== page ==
Saxophonist and bandleader Kamasi Washington is an impressive figure, seemingly in all the right places to simultaneously push the genre of jazz kicking and screaming into 2016, whilst also interesting a swathe of folks who previously had no interest in the genre. From touring with Snoop Dog to being Kendrick Lamar’s backing band on To Pimp a Butterfly, to his solid 3 hour release The Epic on Flying Lotus’ Brainfeeder label, there’s a lot of interest – and deservedly so.
All of which explains why The Prince of Wales was ridiculously packed this evening for the robed Kamasi, and his ensemble of trombone, keys, bass, backing vocals and of course two drummers. It quickly became apparent that whilst Kamasi is without doubt worthy of the attention and deserved of all the praise, the band are the story, childhood friends, growing up together and playing with an ease and humour that is rare. For Kamasi every song had a story, from being a kick ass three year old drummer at his birthday party before having his drumming ass handed to him by Thundercat’s 1.5 year old brother Ronald Bruner Jr – which was when he switched to sax, to their admiration of their other drummer Tony Austin, a few years older, who Washington remembers, gasp, had a girl stay over at his house all night. Through these stories Washington makes it clear we’re dealing with a family band, which he further emphasised by bringing up his father Ricky Washington who played flute and soprano sax for the entire performance.
There’s a swagger and a beauty to Washington’s ensemble, a kind of west coast spiritual cool, a soulful jazz that’s definitely not closed off to funk and hip hop influences. Early on Washington told us they recorded eight albums during the recording of The Epic, and we all gasped on cue, understanding that this is pretty mindblowing even if you were to consider the Epic as three separate albums. He chose to highlight this by playing ‘Abraham’, a tune from bassist Miles Mosley’s forthcoming album, warning us that Mosely doesn’t play the bass like anyone else, which Mosley demonstrated by treating his bass with fx, wah pedal and offering some incredible soulful vocals and dexterous playing that was actually the highlight of the evening. You can see a link to Abraham here.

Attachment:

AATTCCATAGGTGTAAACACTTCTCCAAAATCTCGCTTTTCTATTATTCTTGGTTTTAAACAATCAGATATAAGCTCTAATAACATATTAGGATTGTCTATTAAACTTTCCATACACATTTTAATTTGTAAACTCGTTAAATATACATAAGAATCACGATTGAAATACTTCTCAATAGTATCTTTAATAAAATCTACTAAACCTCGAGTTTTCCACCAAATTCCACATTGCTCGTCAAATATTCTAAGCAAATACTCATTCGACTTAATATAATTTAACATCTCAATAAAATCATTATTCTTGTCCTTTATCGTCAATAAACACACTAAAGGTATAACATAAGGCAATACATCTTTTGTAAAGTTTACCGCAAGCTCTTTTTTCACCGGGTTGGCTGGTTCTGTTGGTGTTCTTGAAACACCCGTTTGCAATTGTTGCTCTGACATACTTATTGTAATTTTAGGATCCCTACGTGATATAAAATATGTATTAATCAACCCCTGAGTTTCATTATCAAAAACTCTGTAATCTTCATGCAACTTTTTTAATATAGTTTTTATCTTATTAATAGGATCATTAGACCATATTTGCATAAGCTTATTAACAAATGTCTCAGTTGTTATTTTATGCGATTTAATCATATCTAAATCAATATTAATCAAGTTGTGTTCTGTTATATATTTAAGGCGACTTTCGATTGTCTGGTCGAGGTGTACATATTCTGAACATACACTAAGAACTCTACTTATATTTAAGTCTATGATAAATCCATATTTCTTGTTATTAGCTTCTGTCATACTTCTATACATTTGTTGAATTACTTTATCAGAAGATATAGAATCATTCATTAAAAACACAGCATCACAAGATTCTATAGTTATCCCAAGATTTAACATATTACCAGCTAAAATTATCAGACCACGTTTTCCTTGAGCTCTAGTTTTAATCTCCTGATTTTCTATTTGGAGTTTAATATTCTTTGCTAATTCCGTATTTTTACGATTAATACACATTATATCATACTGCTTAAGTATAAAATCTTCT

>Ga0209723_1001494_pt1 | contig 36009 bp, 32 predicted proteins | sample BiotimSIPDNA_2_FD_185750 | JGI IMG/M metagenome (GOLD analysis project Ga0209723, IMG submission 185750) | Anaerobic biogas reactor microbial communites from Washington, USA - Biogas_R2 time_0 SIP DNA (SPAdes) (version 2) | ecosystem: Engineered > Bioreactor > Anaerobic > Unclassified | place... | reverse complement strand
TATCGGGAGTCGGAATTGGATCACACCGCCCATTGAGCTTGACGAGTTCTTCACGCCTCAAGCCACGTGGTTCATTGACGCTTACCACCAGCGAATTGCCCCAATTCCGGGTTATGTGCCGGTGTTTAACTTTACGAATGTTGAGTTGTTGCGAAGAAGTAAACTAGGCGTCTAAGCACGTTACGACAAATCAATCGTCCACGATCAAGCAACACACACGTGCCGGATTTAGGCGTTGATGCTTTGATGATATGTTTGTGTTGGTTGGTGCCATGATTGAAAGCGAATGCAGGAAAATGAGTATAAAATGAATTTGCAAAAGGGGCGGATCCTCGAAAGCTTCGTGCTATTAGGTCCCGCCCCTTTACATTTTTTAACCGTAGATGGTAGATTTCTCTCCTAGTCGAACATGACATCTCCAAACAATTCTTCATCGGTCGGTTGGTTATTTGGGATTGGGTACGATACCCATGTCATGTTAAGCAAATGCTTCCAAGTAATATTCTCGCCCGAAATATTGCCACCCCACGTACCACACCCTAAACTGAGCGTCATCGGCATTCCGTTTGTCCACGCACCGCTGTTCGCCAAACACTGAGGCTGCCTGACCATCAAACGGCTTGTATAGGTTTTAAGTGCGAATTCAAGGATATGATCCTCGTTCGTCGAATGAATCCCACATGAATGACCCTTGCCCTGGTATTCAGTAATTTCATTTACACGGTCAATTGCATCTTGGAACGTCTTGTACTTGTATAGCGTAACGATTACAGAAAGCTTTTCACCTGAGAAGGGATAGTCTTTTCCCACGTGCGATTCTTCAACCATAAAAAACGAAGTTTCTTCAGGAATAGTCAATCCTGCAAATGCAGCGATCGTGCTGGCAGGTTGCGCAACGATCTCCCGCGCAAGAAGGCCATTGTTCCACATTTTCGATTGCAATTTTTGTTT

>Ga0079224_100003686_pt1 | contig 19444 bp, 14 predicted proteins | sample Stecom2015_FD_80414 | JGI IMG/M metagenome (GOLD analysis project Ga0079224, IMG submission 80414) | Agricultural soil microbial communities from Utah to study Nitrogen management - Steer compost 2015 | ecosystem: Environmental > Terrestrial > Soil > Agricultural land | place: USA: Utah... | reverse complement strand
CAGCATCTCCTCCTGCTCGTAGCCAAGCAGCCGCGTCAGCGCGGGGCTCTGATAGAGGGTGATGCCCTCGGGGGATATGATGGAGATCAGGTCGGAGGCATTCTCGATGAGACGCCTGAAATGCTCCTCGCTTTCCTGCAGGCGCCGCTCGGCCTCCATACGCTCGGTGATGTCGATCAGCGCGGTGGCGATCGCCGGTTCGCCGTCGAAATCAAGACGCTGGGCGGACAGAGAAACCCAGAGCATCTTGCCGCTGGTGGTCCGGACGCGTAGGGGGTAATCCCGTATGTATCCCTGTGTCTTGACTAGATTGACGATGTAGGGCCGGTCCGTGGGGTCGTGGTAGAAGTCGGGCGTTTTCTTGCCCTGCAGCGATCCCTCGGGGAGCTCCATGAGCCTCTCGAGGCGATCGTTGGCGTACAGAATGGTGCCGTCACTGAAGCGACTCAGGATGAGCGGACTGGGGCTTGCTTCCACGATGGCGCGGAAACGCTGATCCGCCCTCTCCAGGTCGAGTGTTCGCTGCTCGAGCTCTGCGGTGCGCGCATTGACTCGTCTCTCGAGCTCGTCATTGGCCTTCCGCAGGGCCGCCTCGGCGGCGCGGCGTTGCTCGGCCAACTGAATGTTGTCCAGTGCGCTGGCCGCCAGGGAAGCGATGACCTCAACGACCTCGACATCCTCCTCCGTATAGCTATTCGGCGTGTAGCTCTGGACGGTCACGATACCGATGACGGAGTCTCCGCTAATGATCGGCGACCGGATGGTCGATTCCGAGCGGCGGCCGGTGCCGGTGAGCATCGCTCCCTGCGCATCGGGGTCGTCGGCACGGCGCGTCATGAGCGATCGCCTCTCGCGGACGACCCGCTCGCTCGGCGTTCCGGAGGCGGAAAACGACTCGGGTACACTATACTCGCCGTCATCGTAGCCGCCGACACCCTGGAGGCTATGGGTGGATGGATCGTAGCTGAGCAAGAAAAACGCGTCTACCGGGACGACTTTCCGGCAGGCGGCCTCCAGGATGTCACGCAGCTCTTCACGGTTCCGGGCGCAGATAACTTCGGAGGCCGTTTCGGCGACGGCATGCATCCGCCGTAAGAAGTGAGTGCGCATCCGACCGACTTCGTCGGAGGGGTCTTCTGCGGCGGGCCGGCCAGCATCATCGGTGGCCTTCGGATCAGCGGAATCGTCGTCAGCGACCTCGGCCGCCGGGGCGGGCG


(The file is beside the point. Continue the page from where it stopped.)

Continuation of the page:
Perhaps the other secret weapon was keyboardist, Brandon Coleman, or according to Washington ‘Professor Boogie’, who never stopped smiling for the entire set, and the smile only grew larger when he had occasion to reach for his Moog keytar or play his hyper 70’s funk track ‘Spaceship’. In fact his desire to repeatedly reach for the keytar (aka Moog Liberation) served to push Washington’s Epic tunes into near fusion territory. Though to be fair there was a liberal dose of improvisation in the air as the tunes evolved and dissolved in front of our eyes, controlled almost serenely by Washington’s gentle, almost understated stage presence.
In fact Washington, who was chatty, good humoured and seriously digging his band members solos, who stayed on stage the entire time, and then blew the house down in his own tasteful, searing and mind numbing solos, is the kind of bandleader jazz music needs. He may have been the leader tonight, but he understood the weapons at his disposal, as each member seemed equally adept at taking control.
It would be remiss of me not to write about the drum off. Magnificent Seven pitted Tony Austin vs the other drummer Ronald Bruner Jr (who has also played with Suicidal Tendencies). It was incredible seeing these two artists mid flight, it was pure adrenalin breaking up the performance and allowing the drummers to strut.
As I mentioned earlier it was about everyone on that stage. Washington is an incredible instrumentalist, and perhaps that’s why he is so egoless, creating space for and clearly enjoying each of his players. This is the Wu Tang Clan of jazz, and it’s going to be fascinating as each of the eight albums appear. Epic may have been the first, and perhaps the most epic, but what tonight made clear is that this ensemble has talent to burn and seeing them as a whole is nothing short of a gift. Between Ryan Port’s incredible trombone solos, and the smoky vocals of Patrice Quin, who would often just wordlessly enunciated alongside the horns, there is no weak link.
When the show finished to extended applause, all of the band members just wandered out into the crowd, shook hands, signed autographs, posed for pictures, and told musical secrets for over an hour. Welcome to jazz in 2016.